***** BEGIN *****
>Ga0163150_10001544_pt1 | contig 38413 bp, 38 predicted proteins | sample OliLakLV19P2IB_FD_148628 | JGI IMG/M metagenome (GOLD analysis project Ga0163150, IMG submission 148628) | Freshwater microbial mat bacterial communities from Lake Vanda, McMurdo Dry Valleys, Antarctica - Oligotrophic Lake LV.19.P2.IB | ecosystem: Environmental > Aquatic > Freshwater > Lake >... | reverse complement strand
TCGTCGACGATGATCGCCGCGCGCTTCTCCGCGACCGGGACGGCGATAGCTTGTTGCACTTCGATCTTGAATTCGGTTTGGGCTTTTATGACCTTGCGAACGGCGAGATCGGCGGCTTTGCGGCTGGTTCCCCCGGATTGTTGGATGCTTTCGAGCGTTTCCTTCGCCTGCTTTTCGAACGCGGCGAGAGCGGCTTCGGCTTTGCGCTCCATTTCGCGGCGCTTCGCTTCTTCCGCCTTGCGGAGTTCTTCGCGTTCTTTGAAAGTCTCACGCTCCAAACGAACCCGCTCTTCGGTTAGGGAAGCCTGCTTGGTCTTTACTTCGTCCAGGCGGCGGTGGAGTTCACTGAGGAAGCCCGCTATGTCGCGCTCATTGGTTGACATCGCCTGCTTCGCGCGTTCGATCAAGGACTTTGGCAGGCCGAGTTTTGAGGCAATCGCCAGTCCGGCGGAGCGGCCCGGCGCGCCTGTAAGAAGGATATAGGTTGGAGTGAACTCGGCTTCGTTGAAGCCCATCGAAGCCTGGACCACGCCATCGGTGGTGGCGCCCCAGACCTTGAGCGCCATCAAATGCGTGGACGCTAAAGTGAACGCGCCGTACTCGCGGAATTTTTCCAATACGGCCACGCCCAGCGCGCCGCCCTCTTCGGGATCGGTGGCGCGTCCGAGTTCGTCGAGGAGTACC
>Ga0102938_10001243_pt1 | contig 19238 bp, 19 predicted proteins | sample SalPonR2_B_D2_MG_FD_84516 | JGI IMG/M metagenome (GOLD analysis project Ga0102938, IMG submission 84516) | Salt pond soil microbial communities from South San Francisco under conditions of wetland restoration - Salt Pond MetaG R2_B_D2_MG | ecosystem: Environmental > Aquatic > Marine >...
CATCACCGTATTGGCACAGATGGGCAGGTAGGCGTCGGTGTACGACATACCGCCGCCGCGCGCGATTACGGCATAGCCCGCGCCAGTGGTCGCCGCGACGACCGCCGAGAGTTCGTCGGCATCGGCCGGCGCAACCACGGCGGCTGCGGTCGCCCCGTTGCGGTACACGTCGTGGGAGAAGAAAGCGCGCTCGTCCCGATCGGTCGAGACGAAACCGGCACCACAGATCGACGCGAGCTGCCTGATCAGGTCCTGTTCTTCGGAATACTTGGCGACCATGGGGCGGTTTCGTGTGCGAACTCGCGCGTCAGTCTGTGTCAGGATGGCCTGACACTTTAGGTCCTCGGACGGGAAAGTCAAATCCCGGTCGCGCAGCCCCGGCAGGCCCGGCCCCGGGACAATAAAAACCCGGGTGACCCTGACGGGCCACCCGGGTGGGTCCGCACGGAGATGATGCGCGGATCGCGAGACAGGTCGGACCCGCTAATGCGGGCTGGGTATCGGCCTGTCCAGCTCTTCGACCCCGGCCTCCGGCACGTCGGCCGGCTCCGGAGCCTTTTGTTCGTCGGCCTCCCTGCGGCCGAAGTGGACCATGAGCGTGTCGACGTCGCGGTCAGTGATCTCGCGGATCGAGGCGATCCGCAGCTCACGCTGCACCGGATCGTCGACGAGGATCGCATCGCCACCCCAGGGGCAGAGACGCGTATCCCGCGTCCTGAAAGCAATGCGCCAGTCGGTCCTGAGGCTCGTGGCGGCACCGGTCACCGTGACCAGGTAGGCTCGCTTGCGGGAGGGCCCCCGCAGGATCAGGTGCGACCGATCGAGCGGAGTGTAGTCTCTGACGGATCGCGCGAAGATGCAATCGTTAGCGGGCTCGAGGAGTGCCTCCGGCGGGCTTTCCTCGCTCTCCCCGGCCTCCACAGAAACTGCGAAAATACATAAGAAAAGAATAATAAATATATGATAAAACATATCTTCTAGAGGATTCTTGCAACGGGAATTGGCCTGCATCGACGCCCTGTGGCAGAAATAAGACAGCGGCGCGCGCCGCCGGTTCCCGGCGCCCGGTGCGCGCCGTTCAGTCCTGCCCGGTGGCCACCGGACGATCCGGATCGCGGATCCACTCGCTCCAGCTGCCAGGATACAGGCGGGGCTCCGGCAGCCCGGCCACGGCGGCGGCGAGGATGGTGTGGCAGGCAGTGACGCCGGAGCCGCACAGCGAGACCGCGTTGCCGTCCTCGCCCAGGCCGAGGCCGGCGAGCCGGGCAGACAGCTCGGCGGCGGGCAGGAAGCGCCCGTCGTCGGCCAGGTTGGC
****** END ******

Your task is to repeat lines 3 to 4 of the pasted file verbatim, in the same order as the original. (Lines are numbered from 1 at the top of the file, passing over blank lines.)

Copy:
>Ga0102938_10001243_pt1 | contig 19238 bp, 19 predicted proteins | sample SalPonR2_B_D2_MG_FD_84516 | JGI IMG/M metagenome (GOLD analysis project Ga0102938, IMG submission 84516) | Salt pond soil microbial communities from South San Francisco under conditions of wetland restoration - Salt Pond MetaG R2_B_D2_MG | ecosystem: Environmental > Aquatic > Marine >...
CATCACCGTATTGGCACAGATGGGCAGGTAGGCGTCGGTGTACGACATACCGCCGCCGCGCGCGATTACGGCATAGCCCGCGCCAGTGGTCGCCGCGACGACCGCCGAGAGTTCGTCGGCATCGGCCGGCGCAACCACGGCGGCTGCGGTCGCCCCGTTGCGGTACACGTCGTGGGAGAAGAAAGCGCGCTCGTCCCGATCGGTCGAGACGAAACCGGCACCACAGATCGACGCGAGCTGCCTGATCAGGTCCTGTTCTTCGGAATACTTGGCGACCATGGGGCGGTTTCGTGTGCGAACTCGCGCGTCAGTCTGTGTCAGGATGGCCTGACACTTTAGGTCCTCGGACGGGAAAGTCAAATCCCGGTCGCGCAGCCCCGGCAGGCCCGGCCCCGGGACAATAAAAACCCGGGTGACCCTGACGGGCCACCCGGGTGGGTCCGCACGGAGATGATGCGCGGATCGCGAGACAGGTCGGACCCGCTAATGCGGGCTGGGTATCGGCCTGTCCAGCTCTTCGACCCCGGCCTCCGGCACGTCGGCCGGCTCCGGAGCCTTTTGTTCGTCGGCCTCCCTGCGGCCGAAGTGGACCATGAGCGTGTCGACGTCGCGGTCAGTGATCTCGCGGATCGAGGCGATCCGCAGCTCACGCTGCACCGGATCGTCGACGAGGATCGCATCGCCACCCCAGGGGCAGAGACGCGTATCCCGCGTCCTGAAAGCAATGCGCCAGTCGGTCCTGAGGCTCGTGGCGGCACCGGTCACCGTGACCAGGTAGGCTCGCTTGCGGGAGGGCCCCCGCAGGATCAGGTGCGACCGATCGAGCGGAGTGTAGTCTCTGACGGATCGCGCGAAGATGCAATCGTTAGCGGGCTCGAGGAGTGCCTCCGGCGGGCTTTCCTCGCTCTCCCCGGCCTCCACAGAAACTGCGAAAATACATAAGAAAAGAATAATAAATATATGATAAAACATATCTTCTAGAGGATTCTTGCAACGGGAATTGGCCTGCATCGACGCCCTGTGGCAGAAATAAGACAGCGGCGCGCGCCGCCGGTTCCCGGCGCCCGGTGCGCGCCGTTCAGTCCTGCCCGGTGGCCACCGGACGATCCGGATCGCGGATCCACTCGCTCCAGCTGCCAGGATACAGGCGGGGCTCCGGCAGCCCGGCCACGGCGGCGGCGAGGATGGTGTGGCAGGCAGTGACGCCGGAGCCGCACAGCGAGACCGCGTTGCCGTCCTCGCCCAGGCCGAGGCCGGCGAGCCGGGCAGACAGCTCGGCGGCGGGCAGGAAGCGCCCGTCGTCGGCCAGGTTGGC